5. How long does it usually take you to write a book, from the original idea to finishing writing it?
I get a small acorn of an idea that blooms over the course of a few months. Then it takes another 3-4 months to get it down.
6. What can we expect from you in the future? ie More books of the same genre? Books of a different genre?
I’m thinking of dipping my toes into paranormal romance before I go back to urban fantasy but there are many genres that appeal to me. I’d like to try a contemporary romance at some point and also a high fantasy. I love post-apocalyptic, too. I’ve already crossed into that a bit with my book Shattered.
7. What genre would you place your books into?
I’d say I’m solidly in the urban fantasy category but there is always a love interest, albeit slow moving.
8. What made you decide to write that genre of book?
That was incredibly easy. It’s my favorite genre to read.
9. How long have you been writing?, and who or what inspired you to write?
I’ve dabbled on and off writing for years but didn’t crack down and take it seriously until about four years ago.
10. Do you have a certain routine you have for writing? ie You listen to music, sit in a certain chair?
I lounge on the couch with my feet up as I listen to alternative music. For the rewrites, I still lounge but I need it to be completely quiet. I’ll take breaks to make coffee, tea, lattes or any other caffeine I can find.
11. Do you choose a title first, or write the book then choose the title?
The book typically comes first but with Karma I knew the title early on. It was kind of an obvious one.
12. How do you come up with characters names and place names in your books?
I like male names that have a hard consonant. I’m fond of names that begin with C for no reason I can explain.
13. Are character names and place names decided after their creation? Or do you pick a character/place name and then invent them as you go along?
Sometimes I think I know who they are but they’ll usually throw me a couple of surprises as they develop.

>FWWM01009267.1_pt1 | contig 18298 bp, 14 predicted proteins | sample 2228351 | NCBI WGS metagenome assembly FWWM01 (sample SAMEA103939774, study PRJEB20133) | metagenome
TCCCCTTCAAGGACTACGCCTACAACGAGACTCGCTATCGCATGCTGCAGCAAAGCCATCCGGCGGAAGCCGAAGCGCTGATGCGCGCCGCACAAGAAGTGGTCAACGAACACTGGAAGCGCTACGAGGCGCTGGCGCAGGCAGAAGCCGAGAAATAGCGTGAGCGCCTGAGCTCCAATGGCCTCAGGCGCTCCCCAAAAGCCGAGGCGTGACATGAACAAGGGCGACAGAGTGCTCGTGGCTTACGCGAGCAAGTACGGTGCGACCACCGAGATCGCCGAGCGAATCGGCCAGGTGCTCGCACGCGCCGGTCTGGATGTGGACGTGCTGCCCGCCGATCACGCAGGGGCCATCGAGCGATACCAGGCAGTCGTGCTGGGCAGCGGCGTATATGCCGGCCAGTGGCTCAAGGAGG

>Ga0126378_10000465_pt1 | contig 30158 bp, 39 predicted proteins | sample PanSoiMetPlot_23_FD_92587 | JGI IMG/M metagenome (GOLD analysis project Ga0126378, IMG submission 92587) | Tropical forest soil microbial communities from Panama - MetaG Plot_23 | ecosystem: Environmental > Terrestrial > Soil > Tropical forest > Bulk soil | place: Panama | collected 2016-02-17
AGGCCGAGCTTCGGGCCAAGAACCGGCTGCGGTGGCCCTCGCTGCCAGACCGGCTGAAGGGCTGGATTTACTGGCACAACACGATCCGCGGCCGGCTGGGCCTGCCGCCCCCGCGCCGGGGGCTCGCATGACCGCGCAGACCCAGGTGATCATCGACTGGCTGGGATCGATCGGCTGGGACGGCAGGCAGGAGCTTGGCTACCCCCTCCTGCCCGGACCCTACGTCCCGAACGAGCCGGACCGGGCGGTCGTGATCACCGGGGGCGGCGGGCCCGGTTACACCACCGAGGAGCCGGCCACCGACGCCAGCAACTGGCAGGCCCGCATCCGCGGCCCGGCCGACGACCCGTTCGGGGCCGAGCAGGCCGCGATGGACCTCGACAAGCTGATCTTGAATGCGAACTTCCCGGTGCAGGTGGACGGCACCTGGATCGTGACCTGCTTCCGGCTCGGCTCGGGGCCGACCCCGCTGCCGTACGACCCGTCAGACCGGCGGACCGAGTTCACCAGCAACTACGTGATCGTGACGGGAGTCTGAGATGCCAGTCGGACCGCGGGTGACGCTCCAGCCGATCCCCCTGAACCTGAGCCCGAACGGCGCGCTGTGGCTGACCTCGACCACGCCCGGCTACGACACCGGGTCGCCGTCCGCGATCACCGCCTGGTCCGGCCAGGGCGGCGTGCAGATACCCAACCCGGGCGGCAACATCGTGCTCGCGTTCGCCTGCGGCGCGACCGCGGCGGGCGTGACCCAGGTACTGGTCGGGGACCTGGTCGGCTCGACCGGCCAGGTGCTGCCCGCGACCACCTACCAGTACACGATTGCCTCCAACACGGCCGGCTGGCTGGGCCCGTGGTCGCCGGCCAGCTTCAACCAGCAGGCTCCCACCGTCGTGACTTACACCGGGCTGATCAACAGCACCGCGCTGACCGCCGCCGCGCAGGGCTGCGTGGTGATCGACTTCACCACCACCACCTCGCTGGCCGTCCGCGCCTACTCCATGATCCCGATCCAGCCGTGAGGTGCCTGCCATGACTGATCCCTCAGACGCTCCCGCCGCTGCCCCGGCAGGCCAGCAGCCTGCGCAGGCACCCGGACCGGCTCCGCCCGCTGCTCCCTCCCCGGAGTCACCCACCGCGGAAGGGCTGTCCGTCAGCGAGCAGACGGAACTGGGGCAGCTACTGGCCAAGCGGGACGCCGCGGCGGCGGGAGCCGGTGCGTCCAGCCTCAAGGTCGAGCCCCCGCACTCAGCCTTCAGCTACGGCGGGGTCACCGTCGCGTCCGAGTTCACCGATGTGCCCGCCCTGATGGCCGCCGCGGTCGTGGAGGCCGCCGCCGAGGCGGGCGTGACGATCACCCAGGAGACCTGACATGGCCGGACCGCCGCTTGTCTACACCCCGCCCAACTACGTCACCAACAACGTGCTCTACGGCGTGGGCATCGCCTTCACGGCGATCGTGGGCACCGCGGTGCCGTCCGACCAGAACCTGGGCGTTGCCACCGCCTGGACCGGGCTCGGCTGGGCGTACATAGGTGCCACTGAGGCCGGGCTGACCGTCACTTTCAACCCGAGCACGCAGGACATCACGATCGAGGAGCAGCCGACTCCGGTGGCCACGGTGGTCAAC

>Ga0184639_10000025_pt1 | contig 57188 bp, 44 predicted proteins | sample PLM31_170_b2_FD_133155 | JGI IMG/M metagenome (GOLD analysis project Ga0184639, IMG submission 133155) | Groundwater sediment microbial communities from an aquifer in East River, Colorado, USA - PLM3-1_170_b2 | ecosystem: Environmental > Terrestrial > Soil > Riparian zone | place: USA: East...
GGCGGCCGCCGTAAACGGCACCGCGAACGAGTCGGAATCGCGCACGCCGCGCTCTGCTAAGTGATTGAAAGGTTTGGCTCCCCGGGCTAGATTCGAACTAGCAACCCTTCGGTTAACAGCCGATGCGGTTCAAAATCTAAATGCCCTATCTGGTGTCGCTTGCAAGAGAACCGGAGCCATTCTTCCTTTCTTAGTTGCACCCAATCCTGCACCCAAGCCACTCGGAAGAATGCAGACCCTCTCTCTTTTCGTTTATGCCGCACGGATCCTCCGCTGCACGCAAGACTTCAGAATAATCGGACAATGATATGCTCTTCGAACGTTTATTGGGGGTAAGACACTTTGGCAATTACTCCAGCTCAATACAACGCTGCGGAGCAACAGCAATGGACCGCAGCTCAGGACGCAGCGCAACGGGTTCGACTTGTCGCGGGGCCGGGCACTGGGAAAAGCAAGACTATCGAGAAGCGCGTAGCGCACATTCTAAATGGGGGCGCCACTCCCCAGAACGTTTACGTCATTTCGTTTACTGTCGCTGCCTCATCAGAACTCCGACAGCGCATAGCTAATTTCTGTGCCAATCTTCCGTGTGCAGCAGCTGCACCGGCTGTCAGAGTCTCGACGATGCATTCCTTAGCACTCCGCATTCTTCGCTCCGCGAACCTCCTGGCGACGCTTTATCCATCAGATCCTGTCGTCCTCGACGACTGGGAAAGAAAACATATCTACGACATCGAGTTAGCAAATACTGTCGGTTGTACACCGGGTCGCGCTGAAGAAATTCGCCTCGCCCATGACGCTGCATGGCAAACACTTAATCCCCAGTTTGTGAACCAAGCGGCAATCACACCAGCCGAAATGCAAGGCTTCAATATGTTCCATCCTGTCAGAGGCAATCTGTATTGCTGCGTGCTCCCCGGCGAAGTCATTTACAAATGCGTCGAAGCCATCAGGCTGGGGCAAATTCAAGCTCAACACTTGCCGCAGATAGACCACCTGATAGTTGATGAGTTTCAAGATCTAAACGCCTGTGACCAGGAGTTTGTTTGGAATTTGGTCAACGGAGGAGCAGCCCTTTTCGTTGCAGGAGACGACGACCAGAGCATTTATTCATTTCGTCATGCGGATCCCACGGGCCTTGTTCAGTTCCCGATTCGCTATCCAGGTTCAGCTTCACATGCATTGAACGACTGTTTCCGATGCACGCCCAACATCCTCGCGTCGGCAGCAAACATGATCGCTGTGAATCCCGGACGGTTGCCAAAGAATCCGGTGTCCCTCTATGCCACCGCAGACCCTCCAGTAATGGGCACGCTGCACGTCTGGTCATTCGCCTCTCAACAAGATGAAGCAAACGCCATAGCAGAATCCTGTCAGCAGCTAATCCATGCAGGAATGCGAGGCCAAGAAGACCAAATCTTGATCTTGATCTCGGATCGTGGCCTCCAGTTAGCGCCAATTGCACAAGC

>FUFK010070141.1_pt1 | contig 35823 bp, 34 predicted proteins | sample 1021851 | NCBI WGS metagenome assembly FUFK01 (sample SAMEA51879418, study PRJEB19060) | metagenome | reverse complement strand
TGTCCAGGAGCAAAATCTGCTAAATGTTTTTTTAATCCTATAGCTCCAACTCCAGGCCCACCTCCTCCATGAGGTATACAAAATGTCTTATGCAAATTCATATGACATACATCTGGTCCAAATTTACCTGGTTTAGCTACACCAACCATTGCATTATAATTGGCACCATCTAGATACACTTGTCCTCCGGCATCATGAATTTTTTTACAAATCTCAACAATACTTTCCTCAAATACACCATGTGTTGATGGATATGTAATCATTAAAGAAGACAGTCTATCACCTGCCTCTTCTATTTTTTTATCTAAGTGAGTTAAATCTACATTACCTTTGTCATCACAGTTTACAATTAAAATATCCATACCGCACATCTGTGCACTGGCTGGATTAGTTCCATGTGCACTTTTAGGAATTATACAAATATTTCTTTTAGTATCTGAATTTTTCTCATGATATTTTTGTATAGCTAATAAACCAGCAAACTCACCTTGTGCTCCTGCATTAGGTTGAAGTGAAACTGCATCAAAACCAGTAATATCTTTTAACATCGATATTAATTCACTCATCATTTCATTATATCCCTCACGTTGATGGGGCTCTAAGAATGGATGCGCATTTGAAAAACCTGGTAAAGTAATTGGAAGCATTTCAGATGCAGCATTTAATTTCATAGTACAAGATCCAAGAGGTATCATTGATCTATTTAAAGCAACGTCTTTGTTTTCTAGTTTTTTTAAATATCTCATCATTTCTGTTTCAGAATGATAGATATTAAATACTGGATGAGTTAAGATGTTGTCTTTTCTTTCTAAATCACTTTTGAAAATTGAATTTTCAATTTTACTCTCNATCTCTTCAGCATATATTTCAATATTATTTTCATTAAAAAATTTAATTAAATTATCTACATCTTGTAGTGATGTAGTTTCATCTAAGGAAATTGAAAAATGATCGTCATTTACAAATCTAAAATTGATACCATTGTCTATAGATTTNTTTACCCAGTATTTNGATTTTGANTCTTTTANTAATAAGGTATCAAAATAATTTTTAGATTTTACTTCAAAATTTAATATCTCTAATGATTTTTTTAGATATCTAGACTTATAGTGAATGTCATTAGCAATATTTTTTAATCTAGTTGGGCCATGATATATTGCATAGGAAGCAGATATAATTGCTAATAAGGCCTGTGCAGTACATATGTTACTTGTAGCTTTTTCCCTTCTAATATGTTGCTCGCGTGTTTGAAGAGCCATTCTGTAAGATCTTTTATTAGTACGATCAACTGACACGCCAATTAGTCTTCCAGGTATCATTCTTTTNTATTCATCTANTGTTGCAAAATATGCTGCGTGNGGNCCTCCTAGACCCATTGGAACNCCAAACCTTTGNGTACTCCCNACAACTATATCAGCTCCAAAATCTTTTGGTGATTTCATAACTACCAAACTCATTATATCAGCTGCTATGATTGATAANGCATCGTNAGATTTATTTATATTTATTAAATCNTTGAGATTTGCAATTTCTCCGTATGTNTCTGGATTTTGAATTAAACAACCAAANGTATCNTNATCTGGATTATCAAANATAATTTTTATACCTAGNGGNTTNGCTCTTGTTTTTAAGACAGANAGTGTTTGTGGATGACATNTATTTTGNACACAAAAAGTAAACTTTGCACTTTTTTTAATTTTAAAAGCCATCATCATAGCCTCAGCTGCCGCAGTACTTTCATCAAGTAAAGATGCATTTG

14 Are there any hidden messages or morals contained in your books? (Morals as in like Aesops Fables type of "The moral of this story is..")
I’m a very live and let live type. I don’t particularly like having other people’s morals thrust upon me so I try and avoid inserting them myself.
15 Which format of book do you prefer, eBook, hardback, or paperback?
Ebook since I’m always fighting eyestrain and I like the large font.
16 Do you think books transfer to movies well? Which is you favorite/worst book to movie transfer?
Some do and some don’t. I think there are so many factors that come into play. Fight Club was a fantastic movie.
17 Your favorite food is?
18 Your favorite singer/group is?
Sons of Leon
19 Your favorite color is?
20 Your favorite Author is?
Donna Augustine’s lifelong ambition was to become the crazy cat lady. Unfortunately, when family allergies cut short her dream of living in a house full of furries, she turned her ambitions toward writing. Combining her love of fantasy, scifi, horror and romance, she tries to string together interesting twists on urban fantasy.
A native of New Jersey, when she isn’t writing, or overdosing on caffeine, she can occasionally be spotted in disguise at the local dog park.